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- Object: Light Expelling darkness, - evaporation of Stygian exhalations,-or- The sun of the constitution, rising superior to the clouds of opposition.
Pitt as, a Roman charioteer, wearing a laurel wreath, is seated in an ornate chariot drawn (left to right) by the British Lion and the White Horse of Hanover (cf. BMSat 8691). He holds the reins, but scarcely controls the galloping pair. One foot rests on a shield bearing a fanged serpent, and wreathed with serpents, inscribed: 'Exit Python Republicanus'. Behind him is a book decorated with a lyre inscribed 'Magna Charta'. Ornate projections from the back of the chariot support the disk of the 'Sun of the Constitution': the Hebrew letters for Jehovah are surrounded by the words COMMONS . KING . LORDS; this is irradiated, the royal arms being etched partly on the sun, partly on its rays, and immediately behind Pitt. Two cherubs fly behind the chariot and on the extreme left; one holds up a 'Bible', the other a family tree of the 'Brunswick Succession': from the base, inscribed 'Ge III', rises 'G IV', from whose circle sprout five stems; beneath is inscribed: 'And future Kings, and Monarchs yet unborn'. A fringed cloth on the back of the horse is covered by the royal arms; one on the lion has Britannia, seated as on coins, but holding up a dagger in one hand, a birch-rod in the other. Both animals dash furiously forward in pursuit of the Opposition. The horse snorts fire; from his forehead thunderbolts dart towards the fugitives.
The chariot is on an ascending slope of smooth cloud, lit by the 'Sun of the Constitution' (cf. BMSat 8287, &c.) and strewn with roses which fall from the draperies of Justice, who floats before the chariot, leading it on, her head surrounded by a scroll inscribed 'Honorable Peace, or Everlasting War'. In her left hand she holds up her balanced scales, in her right she grasps a flag-staff on which the British flag floats above a tattered tricolour pennant, inscribed 'Republic'.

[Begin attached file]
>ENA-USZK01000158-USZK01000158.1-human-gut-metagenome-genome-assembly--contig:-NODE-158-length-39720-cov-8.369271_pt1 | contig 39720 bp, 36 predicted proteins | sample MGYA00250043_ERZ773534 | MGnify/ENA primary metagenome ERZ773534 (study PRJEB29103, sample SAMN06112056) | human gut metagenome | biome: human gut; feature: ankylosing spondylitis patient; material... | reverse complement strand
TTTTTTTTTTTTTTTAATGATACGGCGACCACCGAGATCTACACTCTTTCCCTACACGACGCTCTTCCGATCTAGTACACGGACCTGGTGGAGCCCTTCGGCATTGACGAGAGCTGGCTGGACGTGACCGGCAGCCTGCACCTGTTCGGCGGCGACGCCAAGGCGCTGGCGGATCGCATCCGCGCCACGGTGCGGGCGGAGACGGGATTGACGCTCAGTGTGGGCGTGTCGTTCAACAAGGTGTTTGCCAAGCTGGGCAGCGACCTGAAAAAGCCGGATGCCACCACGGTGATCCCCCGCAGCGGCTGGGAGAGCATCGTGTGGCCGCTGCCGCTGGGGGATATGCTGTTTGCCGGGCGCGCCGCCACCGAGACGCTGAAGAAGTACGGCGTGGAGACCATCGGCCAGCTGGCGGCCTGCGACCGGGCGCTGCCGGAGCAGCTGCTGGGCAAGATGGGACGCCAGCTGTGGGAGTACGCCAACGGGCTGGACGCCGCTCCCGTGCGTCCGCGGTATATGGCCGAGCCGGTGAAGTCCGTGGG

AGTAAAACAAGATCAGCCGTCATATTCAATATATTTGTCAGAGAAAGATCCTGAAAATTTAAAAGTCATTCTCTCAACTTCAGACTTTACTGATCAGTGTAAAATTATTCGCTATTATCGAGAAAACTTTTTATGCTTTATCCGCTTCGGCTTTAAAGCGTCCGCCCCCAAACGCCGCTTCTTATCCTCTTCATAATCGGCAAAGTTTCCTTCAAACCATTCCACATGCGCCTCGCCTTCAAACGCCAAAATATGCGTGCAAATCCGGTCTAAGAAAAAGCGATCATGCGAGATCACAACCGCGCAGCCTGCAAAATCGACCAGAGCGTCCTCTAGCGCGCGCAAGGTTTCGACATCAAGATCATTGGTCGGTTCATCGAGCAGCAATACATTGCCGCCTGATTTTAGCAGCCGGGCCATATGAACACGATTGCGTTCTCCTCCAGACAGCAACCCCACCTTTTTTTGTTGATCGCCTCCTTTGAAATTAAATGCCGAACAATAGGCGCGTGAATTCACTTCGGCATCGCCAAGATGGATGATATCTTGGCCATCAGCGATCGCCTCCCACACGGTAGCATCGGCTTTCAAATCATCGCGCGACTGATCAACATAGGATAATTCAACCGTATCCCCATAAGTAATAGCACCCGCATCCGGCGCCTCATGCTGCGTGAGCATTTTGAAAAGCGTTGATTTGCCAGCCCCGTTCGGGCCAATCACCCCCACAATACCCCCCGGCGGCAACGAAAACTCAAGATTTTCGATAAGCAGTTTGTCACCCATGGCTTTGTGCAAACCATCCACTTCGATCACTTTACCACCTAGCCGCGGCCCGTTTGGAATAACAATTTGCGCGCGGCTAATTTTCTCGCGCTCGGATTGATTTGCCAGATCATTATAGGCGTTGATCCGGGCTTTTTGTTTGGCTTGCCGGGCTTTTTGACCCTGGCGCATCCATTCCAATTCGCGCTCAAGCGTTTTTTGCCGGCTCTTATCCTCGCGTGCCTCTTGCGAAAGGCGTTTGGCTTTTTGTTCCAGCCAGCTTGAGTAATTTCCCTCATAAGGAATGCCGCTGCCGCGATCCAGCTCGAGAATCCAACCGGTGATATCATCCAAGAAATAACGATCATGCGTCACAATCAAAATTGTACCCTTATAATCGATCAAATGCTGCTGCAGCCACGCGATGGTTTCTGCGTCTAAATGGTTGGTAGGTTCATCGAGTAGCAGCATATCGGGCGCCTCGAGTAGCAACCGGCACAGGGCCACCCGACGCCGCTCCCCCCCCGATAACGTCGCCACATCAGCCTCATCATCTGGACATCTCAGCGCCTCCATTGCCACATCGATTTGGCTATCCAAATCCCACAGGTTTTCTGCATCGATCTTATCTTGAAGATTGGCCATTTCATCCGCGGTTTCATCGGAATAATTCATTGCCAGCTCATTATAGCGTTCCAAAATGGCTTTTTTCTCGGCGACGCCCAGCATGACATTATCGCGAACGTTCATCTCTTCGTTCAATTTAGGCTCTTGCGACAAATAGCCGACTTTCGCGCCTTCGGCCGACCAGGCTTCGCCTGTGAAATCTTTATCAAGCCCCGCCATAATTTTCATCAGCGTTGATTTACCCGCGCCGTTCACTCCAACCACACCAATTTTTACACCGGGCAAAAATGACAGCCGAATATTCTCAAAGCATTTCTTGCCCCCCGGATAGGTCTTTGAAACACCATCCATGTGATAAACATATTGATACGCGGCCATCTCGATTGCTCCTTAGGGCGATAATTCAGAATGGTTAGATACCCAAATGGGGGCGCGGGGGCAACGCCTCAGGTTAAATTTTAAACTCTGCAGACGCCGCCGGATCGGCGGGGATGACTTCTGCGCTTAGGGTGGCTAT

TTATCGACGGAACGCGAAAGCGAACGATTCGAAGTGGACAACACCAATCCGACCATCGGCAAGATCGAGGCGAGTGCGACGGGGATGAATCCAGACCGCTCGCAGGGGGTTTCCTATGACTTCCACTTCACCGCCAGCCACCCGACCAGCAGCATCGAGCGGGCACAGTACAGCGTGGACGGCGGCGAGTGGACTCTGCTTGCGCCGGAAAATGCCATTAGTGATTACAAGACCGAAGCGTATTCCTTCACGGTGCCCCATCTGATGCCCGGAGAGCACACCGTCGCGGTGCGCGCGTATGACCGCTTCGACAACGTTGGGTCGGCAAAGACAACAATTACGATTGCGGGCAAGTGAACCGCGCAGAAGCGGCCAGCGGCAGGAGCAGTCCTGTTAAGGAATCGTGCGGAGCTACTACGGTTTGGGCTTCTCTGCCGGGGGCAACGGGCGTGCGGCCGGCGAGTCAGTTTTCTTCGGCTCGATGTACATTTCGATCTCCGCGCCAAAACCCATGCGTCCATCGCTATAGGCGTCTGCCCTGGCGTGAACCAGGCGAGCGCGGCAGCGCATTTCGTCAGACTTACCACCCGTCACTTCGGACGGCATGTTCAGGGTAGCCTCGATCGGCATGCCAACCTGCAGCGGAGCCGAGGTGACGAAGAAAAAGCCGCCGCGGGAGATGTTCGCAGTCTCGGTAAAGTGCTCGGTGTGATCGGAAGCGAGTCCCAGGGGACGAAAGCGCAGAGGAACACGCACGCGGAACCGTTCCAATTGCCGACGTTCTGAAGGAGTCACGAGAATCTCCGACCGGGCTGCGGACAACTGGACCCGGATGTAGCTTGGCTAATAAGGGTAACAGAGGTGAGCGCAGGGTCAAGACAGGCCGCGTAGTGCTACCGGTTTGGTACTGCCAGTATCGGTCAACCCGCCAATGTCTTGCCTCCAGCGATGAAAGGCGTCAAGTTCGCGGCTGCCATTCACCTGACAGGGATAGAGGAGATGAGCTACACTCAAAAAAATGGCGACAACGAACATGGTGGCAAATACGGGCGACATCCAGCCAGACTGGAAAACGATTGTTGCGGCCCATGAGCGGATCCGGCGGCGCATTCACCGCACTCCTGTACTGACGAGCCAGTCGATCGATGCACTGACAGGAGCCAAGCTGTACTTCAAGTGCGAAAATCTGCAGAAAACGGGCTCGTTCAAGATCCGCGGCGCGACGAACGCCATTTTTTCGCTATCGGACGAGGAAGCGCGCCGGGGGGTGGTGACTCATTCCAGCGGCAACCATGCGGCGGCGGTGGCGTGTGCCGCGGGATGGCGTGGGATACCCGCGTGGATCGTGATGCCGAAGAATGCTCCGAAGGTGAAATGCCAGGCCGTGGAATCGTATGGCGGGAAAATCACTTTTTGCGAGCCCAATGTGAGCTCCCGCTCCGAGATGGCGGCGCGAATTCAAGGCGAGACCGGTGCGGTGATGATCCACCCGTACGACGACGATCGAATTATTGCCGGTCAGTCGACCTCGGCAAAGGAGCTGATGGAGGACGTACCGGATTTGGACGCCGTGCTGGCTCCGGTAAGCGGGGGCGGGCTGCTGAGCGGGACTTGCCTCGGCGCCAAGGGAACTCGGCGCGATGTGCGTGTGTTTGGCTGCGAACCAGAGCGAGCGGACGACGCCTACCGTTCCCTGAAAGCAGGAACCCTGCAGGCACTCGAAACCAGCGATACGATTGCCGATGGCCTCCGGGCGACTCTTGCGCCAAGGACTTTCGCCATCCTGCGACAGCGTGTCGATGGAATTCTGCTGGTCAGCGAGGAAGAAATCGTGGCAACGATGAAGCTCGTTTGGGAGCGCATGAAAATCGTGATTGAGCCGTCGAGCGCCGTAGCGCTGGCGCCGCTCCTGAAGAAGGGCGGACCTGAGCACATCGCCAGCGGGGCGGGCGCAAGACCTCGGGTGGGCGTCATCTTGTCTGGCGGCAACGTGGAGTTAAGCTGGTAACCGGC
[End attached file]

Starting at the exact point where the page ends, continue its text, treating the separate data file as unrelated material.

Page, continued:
From under the dark and turbulent edges of the cloud-path the Opposition flee into the void. On the extreme left is the half length figure of a monstrous hag, her hair composed of serpents spitting fire, with a fillet inscribed 'The Whig Club'. In her right hand she holds one of the serpents which issue from her pendent breasts, in the left is an almost extinguished firebrand. She glares up in impotent rage. Beneath the horse and lion (right) are the heads and shoulders of (left to right) Sheridan, Fox, and Stanhope, their hair streaming behind them; each drops a dagger from his raised right hand. Sheridan and Fox have expressions of gloomy terror, Stanhope is melancholy but composed. In the abyss beneath the clouds are three small winged creatures: an owl (left) with the head of Lansdowne, two bats, one with the head of M. A. Taylor, the other (right) with that of Erskine. In their flight they have left behind them on the path of cloud three papers: 'Plan for inflaming the Dissenters in Scotland'; 'A scheme for raising the Catholicks in Ireland' (cf. BMSat 8632); 'Jacobin Prophecies for breeding Sedition in England' (an allusion to Brothers, see BMSat 8627, &c).
A second group flees upwards away from the thunderbolts of the Hanoverian horse; from the head of each falls a bonnet-rouge whose peak terminates in a (fool's) bell (cf. BMSat 9374). They are Lauderdale, with clasped hands, the Duke of Norfolk looking round apprehensively, above him the Duke of Grafton, and above again Lord Derby. [Lord Holland gives alternative identifications: Stanhope is Francis, and Grafton is Stanhope. These two, however, closely resemble other heads by Gillray of Stanhope and Grafton.] Above their heads and among the clouds are fleeing serpents, a bonnet-rouge, a book: 'Irruption of the Goths and Vandals. 2d Edition', and a scroll whose ragged edges merge in cloud: 'Patriotick Propositions. Peace, Peace on any Terms. Fraternisation Unconditional Submission No Law, no King, No God.' Another branch of cloud diverges to the left behind Justice. Its upper part is covered with wrecked ships and tiny fleeing figures. These are little sansculottes, all with large bonnets-rouges, one naked, others barelegged except for boots or sabots. They drop their swords. 30 April 1795
- Production date
Height: 345 millimetres
Width: 448 millimetres
- Curator's comments
- (Description and comment from M.Dorothy George, 'Catalogue of Political and Personal Satires in the British Museum', VII, 1942)
The print reflects passions raised by debates on Stanhope's Motion against interference in the internal affairs of France (6 Jan. 1795), on Grey's Motion for peace with France (26 Jan.), and on Bedford's similar Motion (27 Jan.), as well as Motions by Fox and Guilford for a Committee on the State of the Nation (24 and 30 Mar.). 'Parl. Hist.' xxxi. ii3off., &c. See BMSats 8614, 8636-42. For earlier peace motions cf. BMSat 8437, &c. See also BMSat 8655. Cf. BMSat 8792.
Jack Kunin has pointed out (email, February 2016) that the Hebrew inscription 'Chochmah' in the centre of the sun means wisdom.
Grego, 'Gillray', pp. 183-4. Wright and Evans, No. 119. Reprinted, 'G.W.G.', 1830.
- Not on display
- Acquisition date
- Prints and Drawings
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